What do I mean by that vague and quite cliche statement?
The tech industry is shattering boundaries in a multitude of ways:
Femtech, female founders, CEO’s, and a variety of both male and female advocates who are leading the way in diversifying the industry through innovation, leadership, and a general distaste for the tech market’s status quo for how women are supposed to be was the common theme.
Globally Sustainable Initiatives
Start-ups, big businesses CSR’s, a full stage dedicated to the cause. Our planet has become a hot topic – pun intended, and it was amazing to see how many people are thinking about it actively from a technological standpoint to help keep our problems cool as a cucumber (sorry). The winner of the PITCH competition which crowns the best start-up of the conference through a public pitch format went to Loliware a start-up that creates and distributes seaweed straws aiming to disrupt the plastic and paper straw industry,
When AI comes to mind, everyone’s mind jumps to two problems, the first is robots that will take over the world and leave us powerless (RE: iRobot or Hal 9000) or automating every industry leaving us jobless and sad. However, I think the conference speakers who were responsible for discussing AI and the deep mind did a very convincing job to break both stigmas. AI is a tool being used to speed up processes and yes, create intelligent robots to do really cool things. My highlights were the product demonstrations of the new prosthetic limbs by Carbon Robotics and Waymo’s lightning talk about how millennials will use self-driving car sharing services in the future (woah).
Silicon Valley North
Being entirely new to the tech scene here in Toronto, I have been fortunate enough to have my first impression working in the industry during a time where Toronto is experiencing a rise in overseas venture funding, global praise, and local innovation that chooses to remain local as a result of the abundance of resources available. Many of the speakers were brought in from across the world, and they all had the same things to say about Toronto; beautiful, multicultural, and innovative. Although us Canadians already knew that, it’s great to see those same individuals put their “money where their mouth is” and actually invest in Toronto, with a start-up even being acquired on the show floor on the second day.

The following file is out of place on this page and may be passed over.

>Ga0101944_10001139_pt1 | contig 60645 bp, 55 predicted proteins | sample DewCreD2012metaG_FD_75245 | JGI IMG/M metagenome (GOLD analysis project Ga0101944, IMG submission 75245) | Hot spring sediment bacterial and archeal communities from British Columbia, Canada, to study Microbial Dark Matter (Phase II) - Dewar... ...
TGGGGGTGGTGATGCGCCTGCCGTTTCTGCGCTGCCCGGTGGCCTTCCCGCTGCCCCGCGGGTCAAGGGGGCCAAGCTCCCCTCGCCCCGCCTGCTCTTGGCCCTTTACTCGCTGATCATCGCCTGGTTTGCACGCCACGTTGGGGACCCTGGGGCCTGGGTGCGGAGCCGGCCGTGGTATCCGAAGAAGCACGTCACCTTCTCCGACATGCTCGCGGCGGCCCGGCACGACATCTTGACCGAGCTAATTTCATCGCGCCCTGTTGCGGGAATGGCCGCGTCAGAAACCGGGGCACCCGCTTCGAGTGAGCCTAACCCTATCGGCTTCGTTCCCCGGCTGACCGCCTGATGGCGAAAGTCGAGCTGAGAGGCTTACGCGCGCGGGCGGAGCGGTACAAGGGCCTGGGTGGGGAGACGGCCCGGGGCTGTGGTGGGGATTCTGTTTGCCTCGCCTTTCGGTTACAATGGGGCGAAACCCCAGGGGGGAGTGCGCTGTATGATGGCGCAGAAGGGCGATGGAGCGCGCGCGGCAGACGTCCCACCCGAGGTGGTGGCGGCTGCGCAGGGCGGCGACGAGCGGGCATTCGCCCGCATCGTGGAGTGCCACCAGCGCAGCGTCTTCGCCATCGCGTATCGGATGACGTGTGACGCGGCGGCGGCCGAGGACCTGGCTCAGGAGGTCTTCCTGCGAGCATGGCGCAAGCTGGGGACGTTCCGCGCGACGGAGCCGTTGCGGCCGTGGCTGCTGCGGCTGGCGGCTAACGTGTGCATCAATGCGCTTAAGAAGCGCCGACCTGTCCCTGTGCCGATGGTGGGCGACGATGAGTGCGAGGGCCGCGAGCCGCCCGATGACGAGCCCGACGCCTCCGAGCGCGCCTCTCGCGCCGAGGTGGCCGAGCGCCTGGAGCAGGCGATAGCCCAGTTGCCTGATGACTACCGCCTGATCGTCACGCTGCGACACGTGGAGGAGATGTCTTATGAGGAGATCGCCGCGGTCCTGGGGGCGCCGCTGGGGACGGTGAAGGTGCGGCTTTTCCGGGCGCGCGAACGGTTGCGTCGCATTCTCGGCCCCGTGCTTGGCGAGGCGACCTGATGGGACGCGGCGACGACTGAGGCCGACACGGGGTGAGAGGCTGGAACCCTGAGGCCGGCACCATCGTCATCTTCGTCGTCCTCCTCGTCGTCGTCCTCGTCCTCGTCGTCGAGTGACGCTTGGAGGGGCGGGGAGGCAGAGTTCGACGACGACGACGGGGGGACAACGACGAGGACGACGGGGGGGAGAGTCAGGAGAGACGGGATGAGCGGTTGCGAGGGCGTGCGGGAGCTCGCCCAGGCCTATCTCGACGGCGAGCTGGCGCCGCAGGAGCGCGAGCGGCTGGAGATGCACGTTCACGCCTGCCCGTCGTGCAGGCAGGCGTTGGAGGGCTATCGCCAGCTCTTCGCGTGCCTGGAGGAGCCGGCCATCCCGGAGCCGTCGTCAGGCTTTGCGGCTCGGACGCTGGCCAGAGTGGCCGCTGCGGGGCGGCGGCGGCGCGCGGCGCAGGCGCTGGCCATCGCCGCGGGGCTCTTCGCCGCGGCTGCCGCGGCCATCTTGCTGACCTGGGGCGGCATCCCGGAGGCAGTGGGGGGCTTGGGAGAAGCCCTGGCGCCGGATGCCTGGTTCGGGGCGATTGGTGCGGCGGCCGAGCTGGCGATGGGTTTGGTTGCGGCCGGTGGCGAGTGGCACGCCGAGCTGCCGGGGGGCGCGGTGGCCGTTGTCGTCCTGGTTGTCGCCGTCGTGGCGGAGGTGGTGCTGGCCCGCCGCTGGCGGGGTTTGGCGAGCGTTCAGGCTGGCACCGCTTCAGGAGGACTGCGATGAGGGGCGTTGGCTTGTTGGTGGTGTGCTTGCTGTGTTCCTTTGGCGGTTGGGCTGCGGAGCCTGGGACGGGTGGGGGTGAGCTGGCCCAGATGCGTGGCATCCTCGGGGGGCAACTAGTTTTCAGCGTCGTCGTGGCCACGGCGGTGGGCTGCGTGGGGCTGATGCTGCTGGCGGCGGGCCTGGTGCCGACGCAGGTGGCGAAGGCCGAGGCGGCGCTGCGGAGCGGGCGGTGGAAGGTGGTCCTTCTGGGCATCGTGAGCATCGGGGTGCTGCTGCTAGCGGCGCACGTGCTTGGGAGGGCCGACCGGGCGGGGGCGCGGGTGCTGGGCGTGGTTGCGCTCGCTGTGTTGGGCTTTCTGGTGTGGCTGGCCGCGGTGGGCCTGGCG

I genuinely enjoyed myself at the Collision conference. Sure it was a lot to take in and I probably wasn’t able to absorb nor experience every little nuance of the conference, but the change of pace in my week was refreshing. Meeting new individuals, learning about their companies and how they contribute to the tech ecosystem was interesting resulting in me learning slowly about how everyone fits in this never-ending puzzle that is the tech industry. I am excited for how the event will adapt and change for its second official year. Hosting it in June is already a step forward as the weather will be (most likely I hope) better than it was this year in May. The night summits are fun and are a great way for newcomers to experience the Toronto nightlife in a variety of locations near the conference. Overall, I would recommend the conference as there is most definitely something to find for anyone looking to connect, learn, or see something new.